Once upon a time, in a strange dark land, there was a Prince Charming and a Dame, some goodies and baddies and lots of terrible jokes, all strung together around songs and dances of one kind or another.
It could have been anywhere, but it was at the King David School in Liverpool. I have already written about my experiences taking part in music at the school and these thoughts came to mind as a result. The moving spirit behind the pantomimes was Mr John Smartt, later to become Headteacher, who at the time was a young teacher in the science department. He was aided and abetted by many teachers, especially his head of department, Mr Kitt. I know that all the teachers who took part committed lots of their own free time without extra pay to make these pantomimes happen.
I am not sure exactly when the whole thing started. I remember my sister Deborah played Prince Charming very well, and enjoyed it immensely, so that would have been 1973, but I don’t know if that was the first one or not. I don’t mean the first Prince Charming, there always has to be a Prince Charming, and I don’t mean the first Prince Charming played by a girl, it’s always like that, and for anyone interested in more serious research, the whole thing goes back to Elizabethan theatre, as described in the film Shakespeare in Love, which reminds me of a great joke by the writer Sir Tom Stoppard. The plan was for this to be a team building experience for Lower Sixth students, called Year 12 now, and US equivalent of 11th Grade; not talking in Elizabethan terms, now we’re back in the gloomy 70’s. I think more or less the whole year group took part, as there was plenty to do, between set building and painting, administration, acting, music and dancing.
In 1975 it was my year group’s chance to take part, and I got involved in the band to play the music for Robin Hood and his Merry Men. We had great fun and this was a very different experience from playing orchestral parts or in a recorder ensemble. This was a much more spontaneous activity, making up bits of music to cover walk ons and offs, and finding the right song to fill a particular moment in the script to cover a costume change or a scene change. Vamp until ready… Yes, we learnt a lot about not being prima donnas because the music was certainly there to support the rest of the show, not always as the main attraction. There even moments when we sat out, while a dance group chose a recorded song because they thought that suited their dance movements better… not of course we weren’t offended… promise.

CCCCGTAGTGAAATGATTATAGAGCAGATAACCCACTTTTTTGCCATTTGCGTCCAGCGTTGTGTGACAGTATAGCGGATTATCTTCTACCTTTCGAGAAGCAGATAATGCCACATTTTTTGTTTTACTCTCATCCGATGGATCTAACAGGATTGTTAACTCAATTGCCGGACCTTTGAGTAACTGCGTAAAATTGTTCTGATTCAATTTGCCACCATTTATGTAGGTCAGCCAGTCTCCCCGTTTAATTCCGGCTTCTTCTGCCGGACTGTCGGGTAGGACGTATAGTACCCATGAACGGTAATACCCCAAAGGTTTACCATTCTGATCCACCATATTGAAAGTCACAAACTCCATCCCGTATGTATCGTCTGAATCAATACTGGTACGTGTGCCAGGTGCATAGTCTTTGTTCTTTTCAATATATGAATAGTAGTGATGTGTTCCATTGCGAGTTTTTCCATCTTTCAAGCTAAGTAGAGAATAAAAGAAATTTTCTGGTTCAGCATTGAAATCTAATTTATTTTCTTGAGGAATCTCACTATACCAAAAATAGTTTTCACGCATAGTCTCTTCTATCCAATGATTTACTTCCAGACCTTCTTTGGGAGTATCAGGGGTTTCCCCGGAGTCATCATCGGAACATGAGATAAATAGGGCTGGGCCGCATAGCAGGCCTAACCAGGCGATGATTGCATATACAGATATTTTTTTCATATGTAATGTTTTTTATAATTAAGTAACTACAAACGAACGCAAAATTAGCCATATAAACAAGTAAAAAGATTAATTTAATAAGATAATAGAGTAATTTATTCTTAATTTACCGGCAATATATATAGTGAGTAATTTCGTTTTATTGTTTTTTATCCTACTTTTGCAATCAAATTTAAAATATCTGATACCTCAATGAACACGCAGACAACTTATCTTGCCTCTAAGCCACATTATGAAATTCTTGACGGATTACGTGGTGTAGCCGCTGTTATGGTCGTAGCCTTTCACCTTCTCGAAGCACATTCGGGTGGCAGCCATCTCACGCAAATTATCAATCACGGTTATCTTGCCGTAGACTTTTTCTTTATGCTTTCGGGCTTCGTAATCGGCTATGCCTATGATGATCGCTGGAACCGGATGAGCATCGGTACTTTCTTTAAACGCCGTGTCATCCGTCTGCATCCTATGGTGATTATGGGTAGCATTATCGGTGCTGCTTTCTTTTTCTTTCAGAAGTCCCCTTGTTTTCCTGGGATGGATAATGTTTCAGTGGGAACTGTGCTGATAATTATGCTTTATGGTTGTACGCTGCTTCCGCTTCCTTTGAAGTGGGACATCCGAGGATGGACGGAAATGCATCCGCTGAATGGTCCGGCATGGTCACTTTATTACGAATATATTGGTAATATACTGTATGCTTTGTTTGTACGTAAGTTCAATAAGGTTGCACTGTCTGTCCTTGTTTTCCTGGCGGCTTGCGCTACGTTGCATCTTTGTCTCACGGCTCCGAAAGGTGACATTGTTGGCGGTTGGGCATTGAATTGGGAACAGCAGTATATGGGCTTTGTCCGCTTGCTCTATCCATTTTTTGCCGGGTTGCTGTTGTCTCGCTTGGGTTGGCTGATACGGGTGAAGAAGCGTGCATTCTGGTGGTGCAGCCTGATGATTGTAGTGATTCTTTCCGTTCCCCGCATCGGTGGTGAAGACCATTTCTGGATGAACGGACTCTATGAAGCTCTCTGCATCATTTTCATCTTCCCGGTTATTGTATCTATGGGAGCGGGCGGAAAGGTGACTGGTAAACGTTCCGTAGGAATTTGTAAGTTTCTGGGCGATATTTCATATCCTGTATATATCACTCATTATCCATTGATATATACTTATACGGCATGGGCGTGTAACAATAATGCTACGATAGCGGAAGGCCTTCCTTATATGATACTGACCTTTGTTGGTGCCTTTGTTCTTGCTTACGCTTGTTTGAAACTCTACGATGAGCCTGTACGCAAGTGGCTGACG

I remember Mr Smartt let me include a couple of little songs I wrote and this was a special treat, getting to hear your own music performed by your friends and for a large audience. One of Mr Smartt’s great strengths was bringing out the best in his students and encouraging us to have a go.
I am not going to list names of pupils who took part in the pantomimes so it would be great to hear from those past pupils who took part. I hope you will fill in some of the blanks in my memory and correct any twists which have crept in over the years.
Now, tell me children, where on earth is Mr Smartt? He’s behind you, behind you!
This certainly brings things back. I remember our little band playing your compositions and our ad hoc arrangement of things like the Wombles. I also remember the Pantomime specifically ( it was one of the highlights of our last year at school) - because as well as playing the flute, I had decided to volunteer to "help"with painting the full-sized scenery backdrops.
Unfortunately I was the only person who signed up, so was left to sort out three Cinderella scenes on my own - the kitchen ( including oven doors that opened), a ballroom ( I got the pillars roughly vertical by jumping off a stepladder holding a piece of charcoal) and the woods (great fun splodging on impressionistic leaves with a huge brush). I had many willing helpers of course - I remember you Tim painstakingly filling in the paint between the lines I had drawn.